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Joep Bertrams, The Netherlands

Behind Holy Land Headlines

Israel/Palestine Conflict and U.S. Involvement


As we enter the holiday season, it is a good time to read behind the daily headlines from the Holy Land of Israel/Palestine. It is unfortunately true that the dominant Western media view on this region is following the tried and true path of providing no context whatsoever. The result is a one-sided repetition of what amounts to the Netanyahu view of the situation: Palestinians are terrorists, no different from ISIS in wanting to destroy all that is good in the world.

When it comes to Israel/Palestine, this point of view is grossly inaccurate. In fact, rather than using the lens of “terrorists against the world,” we would be better served by viewing this struggle for what it truly is, an occupied Palestinian population desperately trying to throw off an oppressive occupation in the Palestinian Territories, and, within Israel proper, Palestinian citizens fighting against second-class status.

By way of history, let’s remember that more than 750,000 Palestinians were forcibly removed from their land beginning in 1948 (and continuing today) in what is known in Arabic as the “Nakba,” or catastrophe. Israel’s control of Palestinian land grew in 1967 with the institution of a military occupation, under which Palestinians continue to be ruled by military law while their Jewish settler neighbors are not.

Military rule in Palestine brings the following:

• Increasing Jewish settlements

• Confiscation of Palestinian land

• Demolition of Palestinian homes (since 1967, 48,488 structures have been destroyed

• Severe restrictions on Palestinian movement

• Palestinian imprisonment without trial, including imprisonment of children (since 1967, it is estimated that one-fifth of the Palestinian population has been imprisoned

• Violent military and police reaction to Palestinian demonstrations

And all this is done, supposedly, in the service of assuring that the Jewish people, my people by the way, will never again suffer a Holocaust or vicious pogroms, as they did in Europe. It is truly tragic that the oppression of Palestinians is being carried out in the name of those who have suffered so much.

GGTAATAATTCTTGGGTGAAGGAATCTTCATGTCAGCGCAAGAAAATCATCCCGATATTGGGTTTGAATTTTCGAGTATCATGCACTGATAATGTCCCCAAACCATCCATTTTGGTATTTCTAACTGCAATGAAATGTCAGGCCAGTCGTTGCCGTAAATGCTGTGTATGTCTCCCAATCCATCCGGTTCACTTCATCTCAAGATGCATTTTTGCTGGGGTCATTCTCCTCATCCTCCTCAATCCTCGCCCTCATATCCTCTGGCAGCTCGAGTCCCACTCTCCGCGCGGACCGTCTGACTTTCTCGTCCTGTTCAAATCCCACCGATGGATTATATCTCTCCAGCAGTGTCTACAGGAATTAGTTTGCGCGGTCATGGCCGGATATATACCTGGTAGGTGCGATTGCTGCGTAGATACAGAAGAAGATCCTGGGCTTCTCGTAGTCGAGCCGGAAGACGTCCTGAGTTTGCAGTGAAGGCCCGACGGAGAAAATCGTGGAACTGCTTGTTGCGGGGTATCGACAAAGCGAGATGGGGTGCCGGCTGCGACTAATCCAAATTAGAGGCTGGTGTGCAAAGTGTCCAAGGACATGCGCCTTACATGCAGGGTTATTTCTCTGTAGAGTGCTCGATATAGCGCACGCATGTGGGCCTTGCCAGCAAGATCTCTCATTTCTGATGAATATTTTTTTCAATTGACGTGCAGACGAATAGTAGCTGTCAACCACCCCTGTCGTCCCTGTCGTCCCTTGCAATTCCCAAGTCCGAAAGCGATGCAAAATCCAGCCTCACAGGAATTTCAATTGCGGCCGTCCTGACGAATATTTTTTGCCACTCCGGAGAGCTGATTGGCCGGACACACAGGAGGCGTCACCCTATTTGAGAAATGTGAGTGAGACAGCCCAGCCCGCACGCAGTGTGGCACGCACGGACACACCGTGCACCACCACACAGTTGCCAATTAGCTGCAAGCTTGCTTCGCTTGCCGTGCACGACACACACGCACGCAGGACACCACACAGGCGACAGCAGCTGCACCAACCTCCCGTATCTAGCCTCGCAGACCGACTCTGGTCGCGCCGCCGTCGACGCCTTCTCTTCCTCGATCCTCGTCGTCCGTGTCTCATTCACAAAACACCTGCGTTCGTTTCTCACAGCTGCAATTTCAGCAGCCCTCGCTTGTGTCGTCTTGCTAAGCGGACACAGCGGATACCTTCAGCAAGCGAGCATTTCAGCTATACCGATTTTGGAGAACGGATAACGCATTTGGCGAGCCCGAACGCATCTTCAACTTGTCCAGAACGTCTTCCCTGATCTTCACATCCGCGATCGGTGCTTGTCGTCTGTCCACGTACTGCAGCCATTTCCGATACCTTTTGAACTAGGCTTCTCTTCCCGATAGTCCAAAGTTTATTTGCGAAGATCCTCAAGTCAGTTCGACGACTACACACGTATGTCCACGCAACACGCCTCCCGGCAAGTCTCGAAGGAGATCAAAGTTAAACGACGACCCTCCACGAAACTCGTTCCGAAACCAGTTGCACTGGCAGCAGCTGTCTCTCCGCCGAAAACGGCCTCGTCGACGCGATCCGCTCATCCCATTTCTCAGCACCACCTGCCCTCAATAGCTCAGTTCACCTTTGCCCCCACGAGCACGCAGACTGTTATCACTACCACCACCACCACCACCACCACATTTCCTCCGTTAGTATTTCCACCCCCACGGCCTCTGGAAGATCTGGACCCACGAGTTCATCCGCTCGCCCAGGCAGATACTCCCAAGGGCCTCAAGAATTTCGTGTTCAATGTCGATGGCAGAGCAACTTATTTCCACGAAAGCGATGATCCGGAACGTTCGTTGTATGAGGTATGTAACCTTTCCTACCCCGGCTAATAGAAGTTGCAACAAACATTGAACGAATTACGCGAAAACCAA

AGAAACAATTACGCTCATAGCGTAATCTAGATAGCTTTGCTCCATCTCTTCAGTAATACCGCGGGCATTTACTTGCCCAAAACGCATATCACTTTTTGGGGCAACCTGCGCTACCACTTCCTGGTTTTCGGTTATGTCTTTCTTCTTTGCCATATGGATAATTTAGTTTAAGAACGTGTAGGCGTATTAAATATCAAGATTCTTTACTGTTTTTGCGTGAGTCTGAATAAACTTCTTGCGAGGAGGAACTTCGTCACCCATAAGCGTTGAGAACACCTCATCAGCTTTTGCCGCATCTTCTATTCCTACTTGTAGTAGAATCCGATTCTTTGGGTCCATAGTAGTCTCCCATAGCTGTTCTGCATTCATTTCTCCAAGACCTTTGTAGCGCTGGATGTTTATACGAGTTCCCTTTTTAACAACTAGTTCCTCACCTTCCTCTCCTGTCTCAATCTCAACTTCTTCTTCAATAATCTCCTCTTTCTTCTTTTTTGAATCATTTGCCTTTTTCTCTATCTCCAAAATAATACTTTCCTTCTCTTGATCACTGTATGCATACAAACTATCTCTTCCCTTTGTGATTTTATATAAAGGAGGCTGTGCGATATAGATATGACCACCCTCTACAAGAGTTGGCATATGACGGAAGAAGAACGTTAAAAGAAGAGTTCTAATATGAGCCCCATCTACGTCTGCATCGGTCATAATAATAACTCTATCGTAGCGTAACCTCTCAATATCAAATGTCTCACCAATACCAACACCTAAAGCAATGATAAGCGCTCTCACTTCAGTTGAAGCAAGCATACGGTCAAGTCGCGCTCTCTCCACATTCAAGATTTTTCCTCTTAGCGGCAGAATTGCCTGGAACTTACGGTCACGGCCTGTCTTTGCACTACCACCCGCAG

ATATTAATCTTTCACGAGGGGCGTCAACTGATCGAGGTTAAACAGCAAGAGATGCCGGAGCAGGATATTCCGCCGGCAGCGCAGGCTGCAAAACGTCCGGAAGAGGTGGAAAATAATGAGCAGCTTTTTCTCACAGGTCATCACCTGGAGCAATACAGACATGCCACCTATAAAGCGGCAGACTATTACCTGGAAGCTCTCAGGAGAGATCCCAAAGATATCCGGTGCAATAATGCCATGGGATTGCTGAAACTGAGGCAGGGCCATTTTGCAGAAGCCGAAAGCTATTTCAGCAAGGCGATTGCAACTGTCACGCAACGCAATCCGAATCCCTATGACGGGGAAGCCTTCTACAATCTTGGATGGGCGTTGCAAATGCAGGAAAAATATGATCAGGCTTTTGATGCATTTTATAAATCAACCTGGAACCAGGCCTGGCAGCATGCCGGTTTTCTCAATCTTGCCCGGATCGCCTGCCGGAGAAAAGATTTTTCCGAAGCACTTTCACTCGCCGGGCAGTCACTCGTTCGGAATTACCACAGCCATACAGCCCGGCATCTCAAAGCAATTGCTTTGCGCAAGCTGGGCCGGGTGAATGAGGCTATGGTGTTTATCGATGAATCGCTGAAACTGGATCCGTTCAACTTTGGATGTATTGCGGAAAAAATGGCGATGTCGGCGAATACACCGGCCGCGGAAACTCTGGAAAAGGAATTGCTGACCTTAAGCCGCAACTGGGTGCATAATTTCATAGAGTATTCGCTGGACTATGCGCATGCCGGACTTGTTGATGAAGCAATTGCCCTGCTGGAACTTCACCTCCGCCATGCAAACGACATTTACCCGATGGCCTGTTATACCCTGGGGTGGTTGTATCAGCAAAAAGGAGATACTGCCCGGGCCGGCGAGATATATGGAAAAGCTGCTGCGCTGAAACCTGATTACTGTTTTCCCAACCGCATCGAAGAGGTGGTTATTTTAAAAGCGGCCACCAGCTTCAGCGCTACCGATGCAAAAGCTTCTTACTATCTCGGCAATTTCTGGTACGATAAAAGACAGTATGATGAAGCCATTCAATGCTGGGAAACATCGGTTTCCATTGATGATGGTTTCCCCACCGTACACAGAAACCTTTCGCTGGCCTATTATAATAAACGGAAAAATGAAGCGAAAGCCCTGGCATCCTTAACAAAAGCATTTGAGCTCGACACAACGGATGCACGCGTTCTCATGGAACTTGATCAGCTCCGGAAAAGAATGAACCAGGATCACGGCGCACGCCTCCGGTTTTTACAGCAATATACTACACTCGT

This Israeli enterprise cannot continue without U.S. money and diplomatic cover. Israel is the largest recipient of U.S. foreign aid, and our government routinely vetoes United Nations measures critical of Israel. Perhaps the affinity between the U.S. and Israel lies in their mutual embrace of a manifest destiny-driven settler colonialism that devalues and destroys their respective indigenous populations.

Looking again at the headlines, we should not be surprised that Palestinians are resorting to individual acts of violence. How would you react in similar circumstances? This is not an endorsement of violence but a view of that reaction in the context of ongoing superior state and settler colonial violence.

What can be done? U.S. aid to Israel, rather than always increasing, can be stopped and conditioned on Israel’s adherence to international law and respect for human rights. The movement of Boycott, Divestment and Sanctions (BDS) can be supported. Begun in 2005 by Palestinian civil society, and now with worldwide support, it is a growing nonviolent, citizen-driven push to hold Israel accountable for its oppressive actions.

For some, this is a difficult narrative to hear. Nevertheless, there can be no peace without justice, and justice demands that we evaluate not only our government’s actions but our own colonial mindset.

Rand Clark is an organizer with Jewish Voice for Peace-Santa Barbara.



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